[c-nsp] ASR-100x intro

Charles Sprickman spork at bway.net
Sat Feb 16 04:34:08 EST 2013

On Feb 8, 2013, at 12:27 PM, Mack McBride wrote:

> One of the questions I haven't gotten a good answer to.
> The ESP actually has the hardware for the route table.
> The ESP20 and ESP40 handle 4 million routes.
> The others handle less (the 5G for examples handles 500k v4 or 125k v6).

And the ASR-1002-X with the "integrated" ESP-?? handles "1M IPv4 or 1M IPv6 routes" according to http://www.cisco.com/en/US/prod/collateral/routers/ps9343/data_sheet_c78-450070.html

But the ESP-20 and ESP-40, which share many specs with the mystery embedded ESP in the 1002-X claims "4M IPv4 or 4M IPv6".

I don't know what the "OR" means, I can have 1M v4 OR 1M v6 but not some mix of the two?  The use of the word "or" there is strange.

And the RP side is clear as mud as well.  The RP2 also claims "4M IPv4 or 4M IPv6" with the 16GB RAM option, but then the 1002-X "embedded" RP2 is back at the "1M IPv4 or 1M IPv6" number even though it's possible to order the 1002-X with 16GB RAM.

Am I understanding the architecture of this correctly?  I mean, if my RP2 can hold 4M routes, which today would be what, about 9 full views, are ALL those routes shoved down to the forwarding plane, or just the "best" routes?  If so, why can't a lesser-spec'd ESP be limited to 1M routes even if the RP2 has 4M "possible" paths?

> What happens to the other routes?

Maybe we're asking the same question.  I hope so.

> It seems they could get handled in software but the ESP is basically software anyway.
> So the situation is clearly opaque.

The 1002-X makes it even more opaque.  Someone said earlier in the thread that the 1002-X is essentially a fixed-config with an RP2 and an ESP-40.  But the specs don't match, at least on the number of routes.

There's also this interesting bit of the ESP data sheet.  Looking at the non-integrated ESP, memory amounts are stated thusly:

For 20-Gbps Cisco ASR 1000 ESP: 
1-GB Cisco QuantumFlow Processor, 4-GB DRAM, 40-Mb TCAM, and 256-MB packet buffer memory

For the 1002-X integrated ESP:

1-GB Cisco QuantumFlow Processor Resource Memory, 40-Mb TCAM, and 512-MB packet buffet memory. Share the same control memory on route processor.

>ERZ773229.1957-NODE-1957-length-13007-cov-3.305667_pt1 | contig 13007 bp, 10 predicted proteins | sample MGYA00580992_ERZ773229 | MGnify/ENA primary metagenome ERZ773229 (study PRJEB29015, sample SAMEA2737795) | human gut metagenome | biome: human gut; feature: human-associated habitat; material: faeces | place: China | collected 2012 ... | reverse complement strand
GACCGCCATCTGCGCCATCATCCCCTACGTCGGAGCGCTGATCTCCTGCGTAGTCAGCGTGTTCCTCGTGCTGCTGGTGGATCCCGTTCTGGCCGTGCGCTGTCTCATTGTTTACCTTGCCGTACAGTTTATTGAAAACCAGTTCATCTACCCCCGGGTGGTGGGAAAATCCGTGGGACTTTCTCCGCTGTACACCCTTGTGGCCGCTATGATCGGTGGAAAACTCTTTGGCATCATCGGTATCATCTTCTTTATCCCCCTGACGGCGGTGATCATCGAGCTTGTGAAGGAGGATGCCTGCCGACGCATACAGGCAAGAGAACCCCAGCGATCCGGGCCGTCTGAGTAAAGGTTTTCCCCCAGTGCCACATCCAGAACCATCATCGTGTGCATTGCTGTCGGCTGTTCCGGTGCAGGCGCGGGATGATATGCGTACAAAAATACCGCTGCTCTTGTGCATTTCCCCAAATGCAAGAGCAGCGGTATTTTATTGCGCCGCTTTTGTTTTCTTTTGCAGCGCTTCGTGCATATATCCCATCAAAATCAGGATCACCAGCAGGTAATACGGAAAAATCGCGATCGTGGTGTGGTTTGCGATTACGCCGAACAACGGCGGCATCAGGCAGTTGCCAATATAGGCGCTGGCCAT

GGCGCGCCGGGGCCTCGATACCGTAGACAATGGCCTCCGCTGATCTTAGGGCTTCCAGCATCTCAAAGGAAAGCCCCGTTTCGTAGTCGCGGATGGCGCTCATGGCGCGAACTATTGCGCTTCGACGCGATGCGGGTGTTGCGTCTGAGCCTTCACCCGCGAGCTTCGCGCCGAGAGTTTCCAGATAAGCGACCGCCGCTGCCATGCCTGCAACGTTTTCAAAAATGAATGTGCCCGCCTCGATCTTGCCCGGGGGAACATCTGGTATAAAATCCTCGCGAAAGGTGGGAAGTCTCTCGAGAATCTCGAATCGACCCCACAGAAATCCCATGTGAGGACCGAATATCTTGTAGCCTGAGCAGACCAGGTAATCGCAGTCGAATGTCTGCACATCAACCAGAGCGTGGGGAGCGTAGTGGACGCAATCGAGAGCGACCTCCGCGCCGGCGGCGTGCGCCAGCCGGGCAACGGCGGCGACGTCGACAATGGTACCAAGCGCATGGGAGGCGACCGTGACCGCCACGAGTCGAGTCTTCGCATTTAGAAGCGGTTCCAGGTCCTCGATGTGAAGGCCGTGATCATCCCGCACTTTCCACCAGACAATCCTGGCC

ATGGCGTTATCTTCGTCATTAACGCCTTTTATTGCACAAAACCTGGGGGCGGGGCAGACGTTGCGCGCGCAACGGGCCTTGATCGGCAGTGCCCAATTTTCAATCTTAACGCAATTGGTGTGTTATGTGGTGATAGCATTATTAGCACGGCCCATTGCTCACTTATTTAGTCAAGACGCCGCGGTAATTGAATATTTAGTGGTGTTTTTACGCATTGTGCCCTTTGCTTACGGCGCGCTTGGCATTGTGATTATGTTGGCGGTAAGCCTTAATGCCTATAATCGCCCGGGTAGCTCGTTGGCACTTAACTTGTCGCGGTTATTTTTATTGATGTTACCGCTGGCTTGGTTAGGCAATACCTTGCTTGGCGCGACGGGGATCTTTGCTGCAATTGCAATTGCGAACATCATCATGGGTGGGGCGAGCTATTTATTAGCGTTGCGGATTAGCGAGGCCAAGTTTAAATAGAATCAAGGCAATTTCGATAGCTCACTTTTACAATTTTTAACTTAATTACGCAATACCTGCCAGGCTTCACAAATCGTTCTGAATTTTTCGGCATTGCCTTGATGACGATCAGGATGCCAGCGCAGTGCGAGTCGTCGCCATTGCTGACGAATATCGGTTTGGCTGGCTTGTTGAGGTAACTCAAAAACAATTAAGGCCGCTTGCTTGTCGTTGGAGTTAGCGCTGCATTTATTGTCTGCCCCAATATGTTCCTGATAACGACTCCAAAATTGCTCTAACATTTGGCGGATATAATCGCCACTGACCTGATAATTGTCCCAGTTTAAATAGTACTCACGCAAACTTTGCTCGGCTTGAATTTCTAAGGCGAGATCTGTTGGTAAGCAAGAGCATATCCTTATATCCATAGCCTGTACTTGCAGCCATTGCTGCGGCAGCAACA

Note that it has the same "QuantumFlow Processor Resource Memory" (1GB), the same 40Mb(bit?) TCAM, and double (512MB) the packet buffer memory, but the "control memory" is shared with the RP, whereas the non-integrated ESP has 4GB dedicated.  It kind of sounds like the models with integrated RP and ESP have both units jammed on one board, how else are they sharing DRAM?

> The MX80 from juniper for example has the same situation and is equally opaque.

We've had some very rough times getting similar information on the Juniper MX series.  There is some hint that the RP equivalent can have more routes than the FIB, but nothing definite and no hard numbers so far after putting in multiple requests with our Juniper salesperson.  We're also getting mixed answers about whether the integrated GigE ports on the MX are capable of hierarchical queueing when the chassis is fully "unlocked" as an MX-80 (this sounds incorrect based on what I've read, but some SE over there is claiming that's the case).

All I really want to know is if 3-5 years down the line, assuming these graphs (http://bgp.potaroo.net/v6/v6rpt.html) are still ramping up and we are looking at 4-5 full views of v4 and v6 will I be needing to retire the damn thing.  Traffic-wise, both boxes are fine for that long.  I also suspect (at least in the cisco case with the RP2) there is enough cpu power to last quite some time.

This is almost making going with a used 6500 bundle look appealing.


> LR Mack McBride
> Network Architect
> -----Original Message-----
> From: cisco-nsp-bounces at puck.nether.net [mailto:cisco-nsp-bounces at puck.nether.net] On Behalf Of Nick Hilliard
> Sent: Thursday, February 07, 2013 8:45 AM
> To: Adam Vitkovsky
> Cc: cisco-nsp at puck.nether.net
> Subject: Re: [c-nsp] ASR-100x intro
> On 07/02/2013 12:04, Adam Vitkovsky wrote:
>> Wow so from ASR1004 and upwards we're indeed not limited by the number 
>> of VPN routes anymore so goodbye RR Planes (I'm going to miss this 
>> state of art BGP design). 8k sessions is also enough to serve a 
>> particular region
> on the asr1k, you can stop propagation of the best path rib entries to the hardware fib, which will usually max out at either 500k or else 1m entries.
> This means that when acting as a RR, the asr1k is constrained only by the amount of RAM and the CPU power.  The FIB size is no longer relevant.
> The command to do this is:
> router bgp 64512
> table-map rm-filter-bgp-to-fib		<------- magic sauce
> neighbor x.y.z.w route-reflector-client  [etc]
> route-map rm-filter-bgp-to-fib permit
> match blahblahblah
> You can then tune the rm-filter-bgp-to-fib route-map only to permit what you want in your TCAM instead of getting everything, including VPN prefixes.
> So on an asr1001, which you can pimp up to 16G, you could handle many full DFZ VPNs separately, even though the box can only handle 1m prefixes in hardware.  Just be careful about the ASR1002: the base model can only take 4G RAM and this is not upgradable.  This limitation is fixed in the ASR1002X.
> Nick
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